Media and post-truth politics

The media reform group Campaign for Press and Broadcasting Freedom (CPBF) calls for reforms to bring about a fully accountable media

Granville Williams
Tue 8 Nov 2016

In 1921, Guardian editor CP Scott identified the vital role of newspapers producing accurate news: 'At the peril of its soul, it must see that the supply is not tainted. Neither in what it gives, nor in what it does not give, nor in the mode of presentation must the unclouded face of truth suffer wrong. Comment is free, but facts are sacred.'

Fast forward to the US Presidential election and the UK referendum. Gallup in its 2016 annual poll revealed that trust in the US media has dropped to its lowest level in polling history - 32 per cent - whilst Ipsos Mori results in the UK show that only 25 per cent of the UK public trust journalists to tell the truth.

Distinguished veteran US journalist Bill Moyers argued that the media thoroughly corrupted the presidential debates: 'Remember that it was CBS CEO Leslie Moonves who whooped about the cash to be made from the campaign, telling an investors' conference in February, "The money's rolling in and this is fun. I've never seen anything like this, and this is going to be a very good year for us... Bring it on, Donald. Keep going. Donald's place in this election is a good thing."? Oh, yes, good for Moonves's annual bonus, but good for democracy?'

Moyers concluded: 'The giant media... have turned the campaign and the upcoming debates into profit centres that reap a huge return from political trivia and titillation.'

And here in the UK, during the referendum, we saw a bloc of national newspapers, totalling 75 per cent of circulation and owned by wealthy right-wing proprietors (Rupert Murdoch, Lord Rothermere, the Barclay brothers and Richard Desmond), used as an echo chamber to disseminate blatant misinformation and scare stories from the Brexit campaign. The bonus, as one Daily Express journalist said, was: 'Lurid immigration front pages sell papers.' The Economist suggested recently we have moved into an era of 'post-truth politics', when politicians and sections of the media are not bothered whether what they say, broadcast or publish bears any relation to reality, so long as it fires up voters, viewers and readers. Deception and lies by politicians, and a pliant media promoting them, are not new, as Peter Oborne documents in The Rise of Political Lying, but several factors have now made the notion of 'post-truth politics' more robust. Trust in politicians has plummeted. The media, as conduits for disinformation for the Bush-Blair push to war in Iraq, badly damaged people's trust both here and in the US, where The New York Times and The Washington Post apologised for misleading their readers. Here in the UK, one of the big gaps in the Chilcot Inquiry and Report was any consideration of the role of most national newspapers as cheerleaders in the rush to war.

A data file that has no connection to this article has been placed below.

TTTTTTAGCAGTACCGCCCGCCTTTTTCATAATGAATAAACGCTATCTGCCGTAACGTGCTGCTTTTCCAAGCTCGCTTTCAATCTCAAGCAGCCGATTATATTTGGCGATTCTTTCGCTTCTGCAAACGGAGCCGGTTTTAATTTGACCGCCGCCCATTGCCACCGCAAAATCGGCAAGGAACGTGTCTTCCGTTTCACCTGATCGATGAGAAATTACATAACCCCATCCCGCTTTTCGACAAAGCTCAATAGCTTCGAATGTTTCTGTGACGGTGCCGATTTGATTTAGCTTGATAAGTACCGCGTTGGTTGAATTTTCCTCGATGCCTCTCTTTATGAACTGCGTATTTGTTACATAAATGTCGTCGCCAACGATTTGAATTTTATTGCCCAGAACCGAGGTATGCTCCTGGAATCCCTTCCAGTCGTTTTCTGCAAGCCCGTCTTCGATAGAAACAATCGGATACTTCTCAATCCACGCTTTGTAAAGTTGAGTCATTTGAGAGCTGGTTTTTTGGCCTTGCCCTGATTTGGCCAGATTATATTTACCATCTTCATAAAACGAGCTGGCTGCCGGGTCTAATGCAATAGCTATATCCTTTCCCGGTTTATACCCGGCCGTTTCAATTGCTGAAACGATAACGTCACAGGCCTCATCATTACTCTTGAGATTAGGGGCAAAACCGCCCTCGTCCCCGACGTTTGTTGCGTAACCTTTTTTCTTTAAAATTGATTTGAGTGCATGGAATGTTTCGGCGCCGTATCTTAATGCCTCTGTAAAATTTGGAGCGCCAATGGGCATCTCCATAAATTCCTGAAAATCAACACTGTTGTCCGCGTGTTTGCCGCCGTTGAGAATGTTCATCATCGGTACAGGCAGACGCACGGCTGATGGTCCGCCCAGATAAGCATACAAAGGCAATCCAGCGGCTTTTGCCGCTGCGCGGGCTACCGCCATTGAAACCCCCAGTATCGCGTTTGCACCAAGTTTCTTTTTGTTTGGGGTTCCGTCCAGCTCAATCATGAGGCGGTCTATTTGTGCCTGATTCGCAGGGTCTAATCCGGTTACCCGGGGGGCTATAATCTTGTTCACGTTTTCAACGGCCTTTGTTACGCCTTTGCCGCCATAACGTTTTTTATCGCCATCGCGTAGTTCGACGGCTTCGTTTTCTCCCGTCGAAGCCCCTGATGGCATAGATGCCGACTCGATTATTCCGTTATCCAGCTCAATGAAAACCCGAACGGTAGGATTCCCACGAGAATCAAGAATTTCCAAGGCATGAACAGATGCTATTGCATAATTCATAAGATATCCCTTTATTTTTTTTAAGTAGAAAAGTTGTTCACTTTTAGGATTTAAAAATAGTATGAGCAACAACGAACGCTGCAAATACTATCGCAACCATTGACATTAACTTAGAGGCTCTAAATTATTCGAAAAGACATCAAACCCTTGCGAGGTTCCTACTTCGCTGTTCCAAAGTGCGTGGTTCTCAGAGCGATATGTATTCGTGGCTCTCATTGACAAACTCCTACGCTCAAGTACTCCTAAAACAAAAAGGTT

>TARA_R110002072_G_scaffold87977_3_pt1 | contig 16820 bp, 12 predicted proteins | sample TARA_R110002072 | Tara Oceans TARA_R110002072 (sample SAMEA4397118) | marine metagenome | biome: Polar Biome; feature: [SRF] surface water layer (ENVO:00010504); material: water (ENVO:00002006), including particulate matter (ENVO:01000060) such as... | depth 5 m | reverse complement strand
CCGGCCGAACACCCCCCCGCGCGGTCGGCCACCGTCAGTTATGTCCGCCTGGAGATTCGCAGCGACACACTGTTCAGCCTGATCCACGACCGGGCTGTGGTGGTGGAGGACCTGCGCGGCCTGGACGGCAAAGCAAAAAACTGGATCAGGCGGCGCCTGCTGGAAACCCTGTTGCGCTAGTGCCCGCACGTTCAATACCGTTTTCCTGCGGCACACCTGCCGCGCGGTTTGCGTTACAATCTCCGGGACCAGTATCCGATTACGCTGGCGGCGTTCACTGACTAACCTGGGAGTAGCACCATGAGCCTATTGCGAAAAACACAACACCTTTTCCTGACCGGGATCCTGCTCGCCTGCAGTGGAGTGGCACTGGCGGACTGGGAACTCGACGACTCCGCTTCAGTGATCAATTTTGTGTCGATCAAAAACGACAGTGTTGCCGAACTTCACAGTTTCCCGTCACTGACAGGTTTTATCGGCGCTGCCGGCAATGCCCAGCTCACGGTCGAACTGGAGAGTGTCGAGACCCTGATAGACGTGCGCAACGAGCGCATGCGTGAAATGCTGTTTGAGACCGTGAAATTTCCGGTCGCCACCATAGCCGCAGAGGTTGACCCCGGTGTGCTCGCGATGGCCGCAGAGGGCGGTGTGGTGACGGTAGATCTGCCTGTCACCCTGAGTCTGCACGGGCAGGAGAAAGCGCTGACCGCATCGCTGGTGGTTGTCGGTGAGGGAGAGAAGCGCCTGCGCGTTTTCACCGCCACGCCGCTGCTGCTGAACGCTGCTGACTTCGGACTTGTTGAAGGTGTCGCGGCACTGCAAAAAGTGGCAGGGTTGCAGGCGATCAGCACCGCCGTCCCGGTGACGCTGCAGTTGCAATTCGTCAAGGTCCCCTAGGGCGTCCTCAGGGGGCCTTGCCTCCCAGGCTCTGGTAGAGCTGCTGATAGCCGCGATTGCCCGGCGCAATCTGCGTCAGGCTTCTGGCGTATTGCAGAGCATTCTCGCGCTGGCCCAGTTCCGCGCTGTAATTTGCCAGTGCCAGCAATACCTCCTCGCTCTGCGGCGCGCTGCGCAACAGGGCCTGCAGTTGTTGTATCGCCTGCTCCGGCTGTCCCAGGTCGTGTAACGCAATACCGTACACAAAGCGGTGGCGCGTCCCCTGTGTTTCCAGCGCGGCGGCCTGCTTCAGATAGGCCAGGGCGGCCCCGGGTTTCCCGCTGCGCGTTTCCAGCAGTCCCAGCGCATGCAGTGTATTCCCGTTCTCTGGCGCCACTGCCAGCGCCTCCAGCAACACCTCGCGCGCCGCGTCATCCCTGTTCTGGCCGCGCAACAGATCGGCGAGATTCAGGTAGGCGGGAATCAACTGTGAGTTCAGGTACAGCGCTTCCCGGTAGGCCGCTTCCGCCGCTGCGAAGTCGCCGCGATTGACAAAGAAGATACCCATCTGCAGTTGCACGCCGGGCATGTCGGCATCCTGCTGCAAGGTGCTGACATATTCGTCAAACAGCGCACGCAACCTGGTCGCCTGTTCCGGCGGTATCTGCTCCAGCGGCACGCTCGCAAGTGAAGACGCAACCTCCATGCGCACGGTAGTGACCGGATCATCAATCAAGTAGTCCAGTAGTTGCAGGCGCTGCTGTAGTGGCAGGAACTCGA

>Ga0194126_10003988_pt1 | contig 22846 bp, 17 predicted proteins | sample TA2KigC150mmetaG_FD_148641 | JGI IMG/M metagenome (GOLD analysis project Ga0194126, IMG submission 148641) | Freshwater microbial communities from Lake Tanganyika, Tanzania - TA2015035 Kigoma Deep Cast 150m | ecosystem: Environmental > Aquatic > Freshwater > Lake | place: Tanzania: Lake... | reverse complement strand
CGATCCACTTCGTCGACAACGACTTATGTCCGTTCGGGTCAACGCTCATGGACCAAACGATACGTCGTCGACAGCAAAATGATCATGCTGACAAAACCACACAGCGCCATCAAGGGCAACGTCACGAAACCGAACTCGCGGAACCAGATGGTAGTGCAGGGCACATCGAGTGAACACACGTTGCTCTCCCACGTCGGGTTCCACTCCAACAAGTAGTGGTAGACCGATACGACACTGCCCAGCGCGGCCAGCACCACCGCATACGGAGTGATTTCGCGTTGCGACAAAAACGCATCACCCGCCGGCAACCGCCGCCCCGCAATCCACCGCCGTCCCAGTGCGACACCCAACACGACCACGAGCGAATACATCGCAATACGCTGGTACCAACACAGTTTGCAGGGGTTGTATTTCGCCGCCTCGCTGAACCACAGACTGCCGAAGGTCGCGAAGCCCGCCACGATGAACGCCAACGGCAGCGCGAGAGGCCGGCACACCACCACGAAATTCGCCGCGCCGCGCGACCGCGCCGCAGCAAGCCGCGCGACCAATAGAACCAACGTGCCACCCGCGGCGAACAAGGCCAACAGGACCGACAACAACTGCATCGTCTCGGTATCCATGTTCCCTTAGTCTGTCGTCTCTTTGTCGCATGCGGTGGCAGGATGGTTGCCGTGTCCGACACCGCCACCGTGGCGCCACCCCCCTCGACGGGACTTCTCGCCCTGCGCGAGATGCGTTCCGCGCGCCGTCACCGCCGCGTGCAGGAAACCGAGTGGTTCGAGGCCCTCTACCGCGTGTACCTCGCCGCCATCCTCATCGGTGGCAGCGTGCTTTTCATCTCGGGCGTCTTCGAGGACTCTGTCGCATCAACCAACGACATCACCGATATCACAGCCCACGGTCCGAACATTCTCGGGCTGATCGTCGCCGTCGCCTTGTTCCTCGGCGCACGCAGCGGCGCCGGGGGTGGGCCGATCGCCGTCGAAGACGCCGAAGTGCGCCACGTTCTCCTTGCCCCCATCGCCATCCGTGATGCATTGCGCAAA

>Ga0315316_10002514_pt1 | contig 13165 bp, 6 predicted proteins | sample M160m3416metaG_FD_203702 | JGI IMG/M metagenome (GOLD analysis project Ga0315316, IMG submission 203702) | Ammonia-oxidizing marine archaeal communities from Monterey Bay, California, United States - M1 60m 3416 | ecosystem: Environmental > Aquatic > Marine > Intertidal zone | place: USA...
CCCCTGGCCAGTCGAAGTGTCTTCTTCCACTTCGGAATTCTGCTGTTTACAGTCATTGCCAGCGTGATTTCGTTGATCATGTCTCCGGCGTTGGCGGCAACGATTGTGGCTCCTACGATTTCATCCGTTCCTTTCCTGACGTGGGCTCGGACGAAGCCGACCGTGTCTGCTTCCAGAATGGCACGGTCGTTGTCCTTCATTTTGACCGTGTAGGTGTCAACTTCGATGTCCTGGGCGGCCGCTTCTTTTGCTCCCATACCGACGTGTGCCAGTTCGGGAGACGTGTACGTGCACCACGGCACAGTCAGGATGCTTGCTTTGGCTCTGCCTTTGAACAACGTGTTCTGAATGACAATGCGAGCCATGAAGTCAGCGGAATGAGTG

And while powerful media groups and proprietors willing to use media power to promote their own commercial or political interest have been around for well over a century. What has changed is the relentless 24-hour news cycle and, of course, the rise of the internet, which has also been a powerful reinforcing factor for 'post-truth politics'. The companies that flourish in cyberspace are those that command attention by displaying links people want to click on to. Increasingly, it means people have their own beliefs echoed back to them and conspiracy theories circulate unchallenged within self-contained groups.

What can be done?

CPBF wants media to be more accountable and responsive to the public they serve. The media should be organised and regulated in the public interest. We think the following policies would go some way to achieving a more diverse and democratic media:

  • Curb media ownership. We need an open debate on the impact of media concentration on our democracy and wider culture. There should be clear limits on media ownership so that powerful proprietors with vested interests are not allowed to dominate the news agenda.
  • Independent, trusted and effective press regulation. We want the implementation of the proposals in the Leveson Inquiry, as well as a system to offer an effective right of reply to inaccuracies.
  • A well-funded, independent BBC. The BBC has been under political attack for decades from the Conservatives and New Labour. The result is it has become too pro-establishment. That needs to change.

For more information on the CPBF, go to: